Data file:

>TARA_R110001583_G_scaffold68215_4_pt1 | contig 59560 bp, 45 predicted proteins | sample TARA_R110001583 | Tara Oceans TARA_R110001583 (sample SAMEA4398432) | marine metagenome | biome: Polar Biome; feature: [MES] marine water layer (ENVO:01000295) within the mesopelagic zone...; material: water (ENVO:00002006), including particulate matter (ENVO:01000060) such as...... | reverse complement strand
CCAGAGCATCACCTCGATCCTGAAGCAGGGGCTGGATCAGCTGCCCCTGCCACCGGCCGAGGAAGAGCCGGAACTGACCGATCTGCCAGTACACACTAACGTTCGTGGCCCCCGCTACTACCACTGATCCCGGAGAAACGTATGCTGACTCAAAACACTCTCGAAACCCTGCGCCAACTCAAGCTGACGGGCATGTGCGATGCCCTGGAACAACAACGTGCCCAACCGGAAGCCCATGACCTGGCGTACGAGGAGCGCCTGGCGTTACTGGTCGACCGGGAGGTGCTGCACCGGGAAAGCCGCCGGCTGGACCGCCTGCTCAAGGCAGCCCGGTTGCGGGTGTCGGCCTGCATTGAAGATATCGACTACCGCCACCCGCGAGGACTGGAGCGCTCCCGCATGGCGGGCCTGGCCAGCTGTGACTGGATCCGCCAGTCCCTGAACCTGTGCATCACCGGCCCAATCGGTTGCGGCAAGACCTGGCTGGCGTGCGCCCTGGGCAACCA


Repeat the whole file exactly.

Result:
>TARA_R110001583_G_scaffold68215_4_pt1 | contig 59560 bp, 45 predicted proteins | sample TARA_R110001583 | Tara Oceans TARA_R110001583 (sample SAMEA4398432) | marine metagenome | biome: Polar Biome; feature: [MES] marine water layer (ENVO:01000295) within the mesopelagic zone...; material: water (ENVO:00002006), including particulate matter (ENVO:01000060) such as...... | reverse complement strand
CCAGAGCATCACCTCGATCCTGAAGCAGGGGCTGGATCAGCTGCCCCTGCCACCGGCCGAGGAAGAGCCGGAACTGACCGATCTGCCAGTACACACTAACGTTCGTGGCCCCCGCTACTACCACTGATCCCGGAGAAACGTATGCTGACTCAAAACACTCTCGAAACCCTGCGCCAACTCAAGCTGACGGGCATGTGCGATGCCCTGGAACAACAACGTGCCCAACCGGAAGCCCATGACCTGGCGTACGAGGAGCGCCTGGCGTTACTGGTCGACCGGGAGGTGCTGCACCGGGAAAGCCGCCGGCTGGACCGCCTGCTCAAGGCAGCCCGGTTGCGGGTGTCGGCCTGCATTGAAGATATCGACTACCGCCACCCGCGAGGACTGGAGCGCTCCCGCATGGCGGGCCTGGCCAGCTGTGACTGGATCCGCCAGTCCCTGAACCTGTGCATCACCGGCCCAATCGGTTGCGGCAAGACCTGGCTGGCGTGCGCCCTGGGCAACCA